The Cubs are still three or four offseasons away from finishing the renovations at Wrigley Field. The team is terming much of the work a "restoration," as they are replicating some of the look that the ballpark had in what's considered its "Golden Age," the 1930s.
You'd probably like what happened on the field in that era, if you include 1929 -- four pennants in 10 seasons, to happen over the next decade. I know I would.
I've arranged these photos, some of which were taken by David Sameshima, some by me, in thematic fashion.
First, you can see in photo 1 some of that "Golden Age" look in the 16 new ticket windows on the Addison Street side. The terra cotta and steelwork (it's supposed to resemble the 1930s wrought iron, but it's galvanized steel) look gorgeous. You can get some idea of how much room will be on the new plaza when it opens by the large open area behind the ticket windows. There's really even more room than shows there; when the plaza opens either late this year or early next, that will really open up the entire area along the west side of the ballpark.
Many of you followed the unveiling of the main gate and reinstallation of the marquee on the Sports World live webcam. Turning the tables on them, I thought you'd like to see exactly where this camera is located -- check out photo 2.
Photos 7, 8 and 9 show some of the crowds outside the park around 6 p.m. or so. As I noted in the game recap, there were large crowds at Gate K (photo 10) at around 6:40. But by the time of the first pitch, almost every seat was filled. Kudos to the Cubs for getting pretty much everyone into the park by game time, on a day when they were using the new security system for the first time.
Photo 11 shows the back of the marquee, painted in its original colors, behind the "Marquee Grill," which is an ordinary hot-dog stand. That's just one angle of the back of the marquee; you can walk around other sides of this cart and see pretty much the whole thing. It's at the back of the terrace-reserved area behind home plate.
The rest of this gallery was taken in the bleachers.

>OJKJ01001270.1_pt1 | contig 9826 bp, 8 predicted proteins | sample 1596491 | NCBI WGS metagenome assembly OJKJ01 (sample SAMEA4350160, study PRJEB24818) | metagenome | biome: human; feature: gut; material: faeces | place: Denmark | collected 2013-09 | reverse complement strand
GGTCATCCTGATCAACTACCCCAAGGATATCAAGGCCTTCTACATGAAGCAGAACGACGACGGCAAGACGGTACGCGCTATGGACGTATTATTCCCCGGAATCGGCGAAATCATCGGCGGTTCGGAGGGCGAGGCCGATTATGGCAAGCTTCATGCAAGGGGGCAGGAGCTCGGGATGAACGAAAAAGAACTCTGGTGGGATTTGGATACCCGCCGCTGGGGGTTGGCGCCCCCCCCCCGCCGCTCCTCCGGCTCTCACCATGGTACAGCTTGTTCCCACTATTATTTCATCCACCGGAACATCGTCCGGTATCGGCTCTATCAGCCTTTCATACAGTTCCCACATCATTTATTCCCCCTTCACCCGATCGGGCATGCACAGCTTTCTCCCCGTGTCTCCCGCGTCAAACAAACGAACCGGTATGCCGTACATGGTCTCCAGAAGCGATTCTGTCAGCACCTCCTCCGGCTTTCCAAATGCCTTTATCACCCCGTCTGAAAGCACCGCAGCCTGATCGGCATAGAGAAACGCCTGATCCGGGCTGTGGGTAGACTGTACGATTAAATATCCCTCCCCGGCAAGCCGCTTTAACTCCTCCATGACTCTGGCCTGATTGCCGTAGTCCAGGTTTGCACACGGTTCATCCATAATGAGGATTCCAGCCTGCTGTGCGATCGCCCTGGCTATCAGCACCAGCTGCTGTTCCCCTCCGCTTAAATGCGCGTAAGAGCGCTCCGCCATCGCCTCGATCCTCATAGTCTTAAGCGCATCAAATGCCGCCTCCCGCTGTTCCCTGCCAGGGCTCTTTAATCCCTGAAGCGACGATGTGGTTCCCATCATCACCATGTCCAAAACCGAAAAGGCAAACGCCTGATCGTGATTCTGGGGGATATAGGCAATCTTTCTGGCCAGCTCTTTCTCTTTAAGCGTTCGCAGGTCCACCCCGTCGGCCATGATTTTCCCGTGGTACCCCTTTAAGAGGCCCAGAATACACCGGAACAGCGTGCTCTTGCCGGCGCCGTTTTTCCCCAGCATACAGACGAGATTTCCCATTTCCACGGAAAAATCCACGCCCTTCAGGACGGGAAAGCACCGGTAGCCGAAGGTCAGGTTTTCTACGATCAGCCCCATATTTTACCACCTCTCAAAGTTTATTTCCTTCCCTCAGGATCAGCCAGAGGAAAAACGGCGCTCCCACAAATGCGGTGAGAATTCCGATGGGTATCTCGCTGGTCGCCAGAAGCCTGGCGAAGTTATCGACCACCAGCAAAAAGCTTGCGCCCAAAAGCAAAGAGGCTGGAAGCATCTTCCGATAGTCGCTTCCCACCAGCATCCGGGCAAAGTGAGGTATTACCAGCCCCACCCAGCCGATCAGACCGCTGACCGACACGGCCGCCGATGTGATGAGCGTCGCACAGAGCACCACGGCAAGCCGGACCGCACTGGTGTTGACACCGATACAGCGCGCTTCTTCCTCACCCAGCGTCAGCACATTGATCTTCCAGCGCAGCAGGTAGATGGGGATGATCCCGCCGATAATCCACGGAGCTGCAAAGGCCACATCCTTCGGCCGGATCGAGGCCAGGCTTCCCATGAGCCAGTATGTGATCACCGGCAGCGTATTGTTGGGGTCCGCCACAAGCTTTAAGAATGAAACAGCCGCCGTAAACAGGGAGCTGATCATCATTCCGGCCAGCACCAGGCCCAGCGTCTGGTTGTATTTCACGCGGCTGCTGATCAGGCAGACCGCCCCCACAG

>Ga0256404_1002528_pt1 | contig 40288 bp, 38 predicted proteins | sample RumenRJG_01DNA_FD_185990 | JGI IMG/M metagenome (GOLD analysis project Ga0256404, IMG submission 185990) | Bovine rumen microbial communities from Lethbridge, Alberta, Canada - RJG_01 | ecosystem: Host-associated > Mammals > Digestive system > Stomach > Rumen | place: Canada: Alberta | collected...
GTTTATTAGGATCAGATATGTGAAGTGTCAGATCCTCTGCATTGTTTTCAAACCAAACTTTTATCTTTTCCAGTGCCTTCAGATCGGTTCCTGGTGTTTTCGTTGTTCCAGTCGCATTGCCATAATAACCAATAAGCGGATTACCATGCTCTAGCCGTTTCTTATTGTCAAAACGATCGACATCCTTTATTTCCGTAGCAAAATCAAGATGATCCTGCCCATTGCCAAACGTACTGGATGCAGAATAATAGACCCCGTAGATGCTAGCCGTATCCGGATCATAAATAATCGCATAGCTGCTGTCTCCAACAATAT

Photos 12, 13 and 14 are of plaques honoring Cubs Hall of Famers, 15 in all. They're on the inner wall on the right-field side. The wording below each nicely-done drawing of each Hall of Famer is the exact wording on their plaque in Cooperstown.
Photos 15 through 19 are of the "bleacher bar" that's now near the main entrance. This is an area that used to house a beer-serving cart, a small gift shop, and restrooms. The restrooms still exist -- they are behind the back wall you see in those photos, connected to the newer restrooms completed in the previous renovation. I was in the men's room a little after 6 p.m. It was pretty crowded, but people seemed to be moving in and out of there reasonably well.
The bar area was busy but not overcrowded, and as you can see, they have set up some tables with stools where people can sit and enjoy their adult beverages. There are TV monitors so you don't miss any of the game.
The replica ivy wall, also on the right-field side (photos 20-23) was attracting quite a number of people for photo ops. They did a nice job of replicating the outer wall when the ivy is in full bloom.
The Cubs have also put a number of colorful signs, with some designs taken from 1950s-era scorecards, on walls throughout the bleachers, a nice touch that brings a new area back to a previous time. Photos 24, 25 and 26 are a sample of this, though there are other similar signs at other locations. The ticket windows shown in photo 26 won't sell tickets outside; they are designed, as noted, for fan services and similar things.
But the real exciting things placed in the bleachers are the five display cases of Cubs and Wrigley Field history. It's impossible to describe how much detail and how much work went into these; you really should see them for yourself. Some of the items you can see clearly in these photos include one of the original Shawon-O-Meters (one of the others is in the Smithsonian in Washington), the onesie worn by Jake Arrieta on the trip back to Chicago after his no-hitter, and a filled-out scorecard from the highest-scoring game in major-league history, a 26-23 Cubs win over the Phillies on August 25, 1922.
There's so much more I can't even begin to describe it. You really need to see these for yourself.
The scoreboard (photo 36) looks great after its new paint job. David took a scoreboard photo just as the operators were inserting the "1" after the Cubs' first hit. The board does look a bit brighter than last year, though I don't think the lighting has changed. The new paint helps.
Finally, the center-field countdown clock has been relocated from under the scoreboard to the metal panel in front of the center-field bleachers (photo 38) and you can see quite a bit more advertising on the pads on the wall on the right-field side (there are similar ads on the left-field pads).
With quite a bit more renovation to go, I can say that what the Cubs have done so far is magnificent. Well done, Cubs.